03 Feb 2017 • Spaces
Moneo Brock's church is a modern interpretation of a recognizable typology
The southern district of the third larget city in Mexico is expanding. In a development 15 km south of the city’s main plaza – alongside 80,000 sqm of commercial premises and nearly 1000 Zaha-Hadid designed apartments – the newest parish church (El Señor de la Misericordia – The Lord of Mercy) can be found, recently completed by Moneo Brock. Despite being one of the country’s ‘most Americanized cities’, the widespread suburbs outside of Monterrey’s metropolitan centre are surrounded by a luscious landscape of mountains and valleys. It is this picturesque setting that forms the backdrop for the sculptural form of the church.
The project has the appearance of multiple volumes merged together; a collection of protrusions like blunted shards capped with glazed skylights, which allow light to permeate the interior. The sleek, white bell tower stands the tallest of these at 43 m, acting as a point of reference for the community and providing one of the most obvious comparisons with the design of a traditional church. Internally, the large cross-shaped window at the head of the 350-capacity church glows with natural light in a similar way to that of Tadao Ando’s 1989 Church of Light in Osaka, Japan.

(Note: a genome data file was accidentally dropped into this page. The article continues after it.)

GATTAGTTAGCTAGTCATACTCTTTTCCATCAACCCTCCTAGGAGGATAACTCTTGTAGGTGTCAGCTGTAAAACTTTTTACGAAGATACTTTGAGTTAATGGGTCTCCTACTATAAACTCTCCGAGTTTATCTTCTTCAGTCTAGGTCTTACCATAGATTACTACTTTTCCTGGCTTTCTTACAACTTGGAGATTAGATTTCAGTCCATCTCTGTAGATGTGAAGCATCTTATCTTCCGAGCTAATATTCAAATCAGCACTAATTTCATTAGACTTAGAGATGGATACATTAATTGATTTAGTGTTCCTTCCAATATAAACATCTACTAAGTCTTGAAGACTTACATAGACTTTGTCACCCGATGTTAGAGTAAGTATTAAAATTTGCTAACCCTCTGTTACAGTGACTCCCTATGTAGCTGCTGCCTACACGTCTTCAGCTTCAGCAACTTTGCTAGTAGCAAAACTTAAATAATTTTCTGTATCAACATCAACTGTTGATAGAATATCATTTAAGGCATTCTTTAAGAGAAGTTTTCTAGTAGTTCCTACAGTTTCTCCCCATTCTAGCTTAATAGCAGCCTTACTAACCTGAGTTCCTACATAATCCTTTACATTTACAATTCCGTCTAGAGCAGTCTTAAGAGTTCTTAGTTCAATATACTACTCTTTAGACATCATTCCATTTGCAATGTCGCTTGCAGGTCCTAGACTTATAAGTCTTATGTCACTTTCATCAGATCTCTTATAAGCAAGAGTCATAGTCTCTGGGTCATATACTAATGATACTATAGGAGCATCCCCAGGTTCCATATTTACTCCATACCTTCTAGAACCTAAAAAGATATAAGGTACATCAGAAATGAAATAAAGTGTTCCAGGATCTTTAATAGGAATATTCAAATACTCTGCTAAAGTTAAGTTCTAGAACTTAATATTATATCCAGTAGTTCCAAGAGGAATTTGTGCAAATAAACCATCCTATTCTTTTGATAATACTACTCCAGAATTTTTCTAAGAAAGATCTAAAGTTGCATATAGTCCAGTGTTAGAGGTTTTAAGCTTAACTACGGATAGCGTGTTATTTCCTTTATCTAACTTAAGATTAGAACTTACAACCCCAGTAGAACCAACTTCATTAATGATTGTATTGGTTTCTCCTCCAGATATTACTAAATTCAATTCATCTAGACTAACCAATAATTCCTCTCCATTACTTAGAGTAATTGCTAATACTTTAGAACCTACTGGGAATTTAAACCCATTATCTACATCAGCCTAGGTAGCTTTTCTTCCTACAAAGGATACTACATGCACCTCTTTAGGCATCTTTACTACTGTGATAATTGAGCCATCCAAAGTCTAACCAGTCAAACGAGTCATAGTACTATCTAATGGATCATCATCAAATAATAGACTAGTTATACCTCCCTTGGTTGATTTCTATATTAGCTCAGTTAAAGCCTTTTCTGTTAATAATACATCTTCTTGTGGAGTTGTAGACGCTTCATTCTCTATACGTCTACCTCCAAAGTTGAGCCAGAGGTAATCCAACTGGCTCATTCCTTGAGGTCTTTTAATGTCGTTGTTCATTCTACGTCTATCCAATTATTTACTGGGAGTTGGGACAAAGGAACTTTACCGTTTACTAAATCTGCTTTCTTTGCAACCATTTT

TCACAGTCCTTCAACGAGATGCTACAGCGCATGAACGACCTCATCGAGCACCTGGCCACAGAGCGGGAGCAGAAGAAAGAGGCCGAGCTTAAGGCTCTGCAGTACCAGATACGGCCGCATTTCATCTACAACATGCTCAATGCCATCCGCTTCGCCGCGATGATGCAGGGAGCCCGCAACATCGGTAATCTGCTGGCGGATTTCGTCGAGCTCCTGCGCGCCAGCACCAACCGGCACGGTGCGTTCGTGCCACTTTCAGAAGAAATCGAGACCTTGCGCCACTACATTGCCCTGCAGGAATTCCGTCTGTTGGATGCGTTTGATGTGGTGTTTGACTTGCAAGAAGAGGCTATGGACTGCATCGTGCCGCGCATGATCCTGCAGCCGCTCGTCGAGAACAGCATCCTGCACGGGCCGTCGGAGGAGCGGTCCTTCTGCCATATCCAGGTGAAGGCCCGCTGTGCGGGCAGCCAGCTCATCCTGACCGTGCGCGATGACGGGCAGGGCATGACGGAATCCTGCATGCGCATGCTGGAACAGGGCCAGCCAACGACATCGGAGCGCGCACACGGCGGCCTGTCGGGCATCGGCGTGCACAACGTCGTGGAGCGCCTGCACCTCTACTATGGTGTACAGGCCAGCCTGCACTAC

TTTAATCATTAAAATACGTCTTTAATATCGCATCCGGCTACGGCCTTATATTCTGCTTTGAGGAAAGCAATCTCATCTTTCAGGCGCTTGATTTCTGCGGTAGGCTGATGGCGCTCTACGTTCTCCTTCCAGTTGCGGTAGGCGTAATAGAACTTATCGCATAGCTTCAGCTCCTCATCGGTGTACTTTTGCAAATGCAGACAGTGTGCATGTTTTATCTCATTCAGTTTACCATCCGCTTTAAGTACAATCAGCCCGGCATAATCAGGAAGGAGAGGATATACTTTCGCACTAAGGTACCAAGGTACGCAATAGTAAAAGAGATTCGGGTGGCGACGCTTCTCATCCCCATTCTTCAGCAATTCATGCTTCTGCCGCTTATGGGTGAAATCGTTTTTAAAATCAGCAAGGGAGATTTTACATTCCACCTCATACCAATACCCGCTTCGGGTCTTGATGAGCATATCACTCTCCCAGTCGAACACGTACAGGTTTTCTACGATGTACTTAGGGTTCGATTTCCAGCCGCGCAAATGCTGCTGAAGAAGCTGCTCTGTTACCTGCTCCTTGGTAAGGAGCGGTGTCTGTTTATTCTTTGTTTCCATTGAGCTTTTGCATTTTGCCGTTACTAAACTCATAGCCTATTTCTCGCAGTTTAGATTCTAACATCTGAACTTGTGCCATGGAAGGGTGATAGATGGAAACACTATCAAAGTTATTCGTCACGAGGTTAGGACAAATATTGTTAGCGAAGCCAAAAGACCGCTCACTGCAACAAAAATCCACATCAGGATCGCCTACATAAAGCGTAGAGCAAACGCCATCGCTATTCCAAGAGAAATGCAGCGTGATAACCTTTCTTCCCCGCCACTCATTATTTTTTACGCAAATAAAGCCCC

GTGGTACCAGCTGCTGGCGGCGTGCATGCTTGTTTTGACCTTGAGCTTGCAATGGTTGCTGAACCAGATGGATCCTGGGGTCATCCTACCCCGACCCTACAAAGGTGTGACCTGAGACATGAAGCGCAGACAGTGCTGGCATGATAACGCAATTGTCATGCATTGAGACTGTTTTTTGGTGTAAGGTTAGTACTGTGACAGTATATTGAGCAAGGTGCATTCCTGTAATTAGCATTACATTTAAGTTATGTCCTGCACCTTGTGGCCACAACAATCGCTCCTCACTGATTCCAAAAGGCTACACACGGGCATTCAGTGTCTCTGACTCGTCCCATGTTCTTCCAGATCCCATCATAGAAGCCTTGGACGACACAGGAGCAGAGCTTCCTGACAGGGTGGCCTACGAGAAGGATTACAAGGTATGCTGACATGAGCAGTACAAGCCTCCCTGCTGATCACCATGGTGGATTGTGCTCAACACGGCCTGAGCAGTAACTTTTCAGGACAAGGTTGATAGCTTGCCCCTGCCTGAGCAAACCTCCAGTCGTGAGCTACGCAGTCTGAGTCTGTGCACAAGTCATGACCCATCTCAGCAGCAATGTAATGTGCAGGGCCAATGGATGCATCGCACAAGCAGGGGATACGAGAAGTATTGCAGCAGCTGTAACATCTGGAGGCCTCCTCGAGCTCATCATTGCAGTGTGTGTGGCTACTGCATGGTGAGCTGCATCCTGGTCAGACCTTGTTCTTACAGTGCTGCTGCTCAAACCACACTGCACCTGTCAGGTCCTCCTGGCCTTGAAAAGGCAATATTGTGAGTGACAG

‘While the project’s character is undoubtedly contemporary, its volumetric concept was derived from traditional church plans,’ explains the architect. ‘The design presents familiar architectural features taken from Christian temple prototypes, such as the bell tower, the stained-glass windows, the courtyard and the wooden pews’ – all features that have been custom designed by the firm. ‘In this way, the proposal provides an architecture that it both recognizable and new.’
Plan – Ground floor
Location National Highway 500, Monterrey, Mexico